Australia is one of the leading countries in the world, and there’s no stopping its booming domestic growth. While there are issues here and there when it comes to the economy, there’s no denying that manufacturing in Australia is as strong as ever:
1. Multiple Manufacturing Industries Received A Big Boost in the Early 2000’s
The textile, clothing and footwear industries, and the passenger motor vehicle industry received major funding from the government. The boost came at more than $1.1 Billion, which were intended to boost the manufacturing industry of Australia. Back then, manufacturing played as big as 48% of exports and 45% for Australian research and development in Australia’s economy.
2. Manufacturing Produces Jobs
Manufacturing in Australia is the sixth largest employer by industry in the country. It has a workforce of over 900,000, providing 8% of employment in the country. It also contributes with 6% to the GDP of Australia in 2015 – 2016.
3. Small Manufacturers Hire the Most
Small business jobs equate to more than medium and large businesses combined, and were the type of business that was employing the most. In fact, almost 90% of employment was done by small businesses even if 43% of active manufacturing businesses were non-employing in the middle of 2016.
4. Manufacturing Exports are Massive
While there has been a slow down in many industries over the years, manufacturing included, its share of exports has been going up since the start of 2014. Currently, mining is the only industry that has more exports than manufacturing does. Manufacturing represented 32.2% of the value of Australia’s exports in 2015.
5. Australia is Pushing for Advancements
Around $440 million of the $2.65 billion supporting national priorities are put into “Advanced Manufacturing Priority” area. Australia is making this huge investments with the goal of conducting high quality research into robotics automation and simulation capabilities, big data and data mining, additive manufacturing, advanced materials and more.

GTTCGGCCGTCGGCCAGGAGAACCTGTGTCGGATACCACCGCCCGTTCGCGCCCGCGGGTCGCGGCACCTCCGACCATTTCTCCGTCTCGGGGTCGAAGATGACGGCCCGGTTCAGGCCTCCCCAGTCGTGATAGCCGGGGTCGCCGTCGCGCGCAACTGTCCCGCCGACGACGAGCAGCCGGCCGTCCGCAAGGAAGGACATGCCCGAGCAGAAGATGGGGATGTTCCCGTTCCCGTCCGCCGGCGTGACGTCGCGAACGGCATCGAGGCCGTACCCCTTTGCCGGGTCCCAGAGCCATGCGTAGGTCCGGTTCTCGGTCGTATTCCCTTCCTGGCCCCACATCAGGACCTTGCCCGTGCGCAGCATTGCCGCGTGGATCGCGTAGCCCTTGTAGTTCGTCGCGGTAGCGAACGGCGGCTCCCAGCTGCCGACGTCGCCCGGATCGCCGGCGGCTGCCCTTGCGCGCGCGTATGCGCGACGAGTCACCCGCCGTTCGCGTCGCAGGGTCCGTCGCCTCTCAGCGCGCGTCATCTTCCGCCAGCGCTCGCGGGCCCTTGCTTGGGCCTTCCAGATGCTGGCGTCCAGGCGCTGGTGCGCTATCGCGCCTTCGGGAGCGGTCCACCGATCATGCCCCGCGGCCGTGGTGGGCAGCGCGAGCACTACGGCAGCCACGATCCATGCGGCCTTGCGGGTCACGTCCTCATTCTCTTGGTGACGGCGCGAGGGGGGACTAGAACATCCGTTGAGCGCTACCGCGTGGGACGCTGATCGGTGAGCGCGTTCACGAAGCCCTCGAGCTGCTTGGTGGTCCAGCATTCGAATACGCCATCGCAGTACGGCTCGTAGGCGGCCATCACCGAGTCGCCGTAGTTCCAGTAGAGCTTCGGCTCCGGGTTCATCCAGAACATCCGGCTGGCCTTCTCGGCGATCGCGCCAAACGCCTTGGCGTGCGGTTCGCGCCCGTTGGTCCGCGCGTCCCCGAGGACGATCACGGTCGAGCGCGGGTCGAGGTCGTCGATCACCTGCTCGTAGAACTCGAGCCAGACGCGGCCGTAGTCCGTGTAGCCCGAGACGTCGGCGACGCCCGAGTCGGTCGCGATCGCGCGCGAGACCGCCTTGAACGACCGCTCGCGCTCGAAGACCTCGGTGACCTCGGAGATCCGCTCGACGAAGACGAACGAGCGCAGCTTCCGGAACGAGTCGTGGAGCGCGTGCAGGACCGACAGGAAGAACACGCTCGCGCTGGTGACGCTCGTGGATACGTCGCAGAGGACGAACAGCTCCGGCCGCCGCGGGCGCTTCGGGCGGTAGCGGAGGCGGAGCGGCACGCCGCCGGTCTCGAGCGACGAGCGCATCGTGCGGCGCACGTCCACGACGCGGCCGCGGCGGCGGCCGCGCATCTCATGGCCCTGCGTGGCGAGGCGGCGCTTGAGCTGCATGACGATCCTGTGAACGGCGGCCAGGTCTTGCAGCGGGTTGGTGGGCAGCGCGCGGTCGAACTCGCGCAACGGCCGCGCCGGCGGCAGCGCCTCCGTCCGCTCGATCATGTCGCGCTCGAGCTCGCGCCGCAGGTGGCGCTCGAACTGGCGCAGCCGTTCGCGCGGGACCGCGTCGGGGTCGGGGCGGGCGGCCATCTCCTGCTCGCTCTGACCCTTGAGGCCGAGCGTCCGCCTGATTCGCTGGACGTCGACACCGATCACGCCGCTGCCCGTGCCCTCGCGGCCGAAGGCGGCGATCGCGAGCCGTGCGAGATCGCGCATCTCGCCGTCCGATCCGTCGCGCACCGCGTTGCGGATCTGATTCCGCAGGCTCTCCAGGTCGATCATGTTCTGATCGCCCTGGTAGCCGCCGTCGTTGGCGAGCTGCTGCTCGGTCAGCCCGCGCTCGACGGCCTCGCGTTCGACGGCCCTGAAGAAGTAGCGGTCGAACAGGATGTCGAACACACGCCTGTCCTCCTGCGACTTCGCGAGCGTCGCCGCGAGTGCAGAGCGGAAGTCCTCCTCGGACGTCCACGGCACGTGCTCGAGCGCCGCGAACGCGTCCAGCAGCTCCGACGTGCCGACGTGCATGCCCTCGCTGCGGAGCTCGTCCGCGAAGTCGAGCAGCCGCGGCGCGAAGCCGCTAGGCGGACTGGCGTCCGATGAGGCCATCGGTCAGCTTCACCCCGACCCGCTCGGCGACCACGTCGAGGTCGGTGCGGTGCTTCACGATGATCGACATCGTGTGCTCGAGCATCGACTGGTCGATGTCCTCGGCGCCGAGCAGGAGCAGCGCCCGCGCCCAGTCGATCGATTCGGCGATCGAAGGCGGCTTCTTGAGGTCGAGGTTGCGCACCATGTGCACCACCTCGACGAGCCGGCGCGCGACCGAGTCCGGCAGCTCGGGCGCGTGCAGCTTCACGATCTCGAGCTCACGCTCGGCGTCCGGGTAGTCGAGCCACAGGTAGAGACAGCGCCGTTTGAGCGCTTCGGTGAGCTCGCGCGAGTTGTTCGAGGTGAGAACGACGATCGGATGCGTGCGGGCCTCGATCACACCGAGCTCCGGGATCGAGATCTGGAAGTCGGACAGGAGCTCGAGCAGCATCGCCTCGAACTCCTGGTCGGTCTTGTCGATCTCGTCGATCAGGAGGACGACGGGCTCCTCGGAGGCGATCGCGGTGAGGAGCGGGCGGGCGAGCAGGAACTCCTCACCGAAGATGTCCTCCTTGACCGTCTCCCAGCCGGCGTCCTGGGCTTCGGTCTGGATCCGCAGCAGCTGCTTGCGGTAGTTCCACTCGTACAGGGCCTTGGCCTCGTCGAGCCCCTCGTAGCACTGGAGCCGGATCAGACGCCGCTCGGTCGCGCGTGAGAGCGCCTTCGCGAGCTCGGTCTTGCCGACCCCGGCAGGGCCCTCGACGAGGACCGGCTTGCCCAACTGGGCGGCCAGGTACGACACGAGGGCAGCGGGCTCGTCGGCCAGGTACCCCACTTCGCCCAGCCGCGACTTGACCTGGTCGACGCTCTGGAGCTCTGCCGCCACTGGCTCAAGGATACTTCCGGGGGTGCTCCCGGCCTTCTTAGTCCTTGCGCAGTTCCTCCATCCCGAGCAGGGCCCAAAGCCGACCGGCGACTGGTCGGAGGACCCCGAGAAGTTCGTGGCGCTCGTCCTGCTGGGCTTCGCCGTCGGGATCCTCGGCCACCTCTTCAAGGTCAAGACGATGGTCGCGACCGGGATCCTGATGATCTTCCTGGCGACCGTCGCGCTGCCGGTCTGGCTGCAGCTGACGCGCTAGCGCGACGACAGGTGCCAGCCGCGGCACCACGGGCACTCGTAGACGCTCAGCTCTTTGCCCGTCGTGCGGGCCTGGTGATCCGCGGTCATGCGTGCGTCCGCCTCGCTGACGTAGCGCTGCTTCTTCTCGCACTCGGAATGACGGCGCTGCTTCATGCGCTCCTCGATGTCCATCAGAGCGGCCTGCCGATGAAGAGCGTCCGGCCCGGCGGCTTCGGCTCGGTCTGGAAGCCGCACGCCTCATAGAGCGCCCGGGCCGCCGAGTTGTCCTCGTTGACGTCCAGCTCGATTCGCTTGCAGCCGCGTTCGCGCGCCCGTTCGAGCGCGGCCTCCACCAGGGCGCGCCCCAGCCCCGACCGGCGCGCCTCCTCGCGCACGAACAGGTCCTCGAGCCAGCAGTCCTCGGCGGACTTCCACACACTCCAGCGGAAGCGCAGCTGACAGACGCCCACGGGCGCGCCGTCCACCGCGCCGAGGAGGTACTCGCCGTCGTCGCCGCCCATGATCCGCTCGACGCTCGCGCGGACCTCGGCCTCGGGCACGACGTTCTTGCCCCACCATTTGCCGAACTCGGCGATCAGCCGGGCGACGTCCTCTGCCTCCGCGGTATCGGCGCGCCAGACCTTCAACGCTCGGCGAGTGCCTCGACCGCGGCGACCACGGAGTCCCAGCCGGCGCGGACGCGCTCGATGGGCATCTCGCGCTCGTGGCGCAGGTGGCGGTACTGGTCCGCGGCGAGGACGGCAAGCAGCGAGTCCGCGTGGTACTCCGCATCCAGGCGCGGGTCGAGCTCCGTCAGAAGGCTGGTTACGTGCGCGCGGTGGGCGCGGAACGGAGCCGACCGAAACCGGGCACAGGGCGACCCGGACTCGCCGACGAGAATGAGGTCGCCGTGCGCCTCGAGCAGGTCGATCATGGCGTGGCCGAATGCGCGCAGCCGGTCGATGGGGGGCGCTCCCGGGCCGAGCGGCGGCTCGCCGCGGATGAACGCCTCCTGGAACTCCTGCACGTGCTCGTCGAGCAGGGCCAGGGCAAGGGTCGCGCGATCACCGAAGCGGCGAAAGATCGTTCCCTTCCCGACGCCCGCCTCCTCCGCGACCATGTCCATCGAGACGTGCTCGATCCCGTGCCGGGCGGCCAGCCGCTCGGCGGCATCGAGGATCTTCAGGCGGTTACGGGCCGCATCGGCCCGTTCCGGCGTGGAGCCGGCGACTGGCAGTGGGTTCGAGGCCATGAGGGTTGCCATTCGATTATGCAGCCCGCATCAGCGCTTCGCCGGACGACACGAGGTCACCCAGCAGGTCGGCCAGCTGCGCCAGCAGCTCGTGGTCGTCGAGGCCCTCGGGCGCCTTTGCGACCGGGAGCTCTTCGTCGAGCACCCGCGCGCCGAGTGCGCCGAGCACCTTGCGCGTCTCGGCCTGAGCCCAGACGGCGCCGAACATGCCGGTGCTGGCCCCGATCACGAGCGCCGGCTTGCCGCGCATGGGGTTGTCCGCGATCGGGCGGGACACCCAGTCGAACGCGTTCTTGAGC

6. Australia Needs to Push for More Manufacturing Research Regardless
In 2011, Australia only spent 0.227% of its GDP for research in the manufacturing industry – less than a quarter of a percent. By comparison, the United States spends 1.29% while Germany is at 1.33% – between 5 to 6 times more than the land down under.
7. Aussies Just Lost the Top 3 Car Producers in the Country
In less than two years, between 2016 until 2017, three mass production automobile companies have pulled from Australia. First, Ford stopped production in 2016, followed by Holden and Toyota in 2017.
8. Australia Ranks 2nd as Problem Solvers in the World
Despite its issues, the OECD Skills Outlook report in 2013 rated Australia as second only to Norway on complex problem solving methods. This is ranked higher than many vanguards in the manufacturing industry like US, UK, India, China and Japan.
9. Investments in the Industry Peaked More Than a Decade Ago
Real investment in manufacturing in Australia was at its peak with $14.4 billion in 2005 – 2006 and in the following years it was around the same numbers. The first big drop in investments occurred between 2011-12 and 2012-13.
In that period, investments reached barely $9.5 billion. This was also the biggest annual drop ever recorded – a $3.7 billion difference. And one year later, the investments in manufacturing dropped as low as $8.8 billion – the lowest in 12 years.
10. Food is Australia’s Largest Manufactured Product
The largest manufacturers in Australia is the food and beverage industry. Some of the sectors with the largest output are meat and meat products, beverage and malt manufacturing, dairy products and sugar and confectionery manufacturing.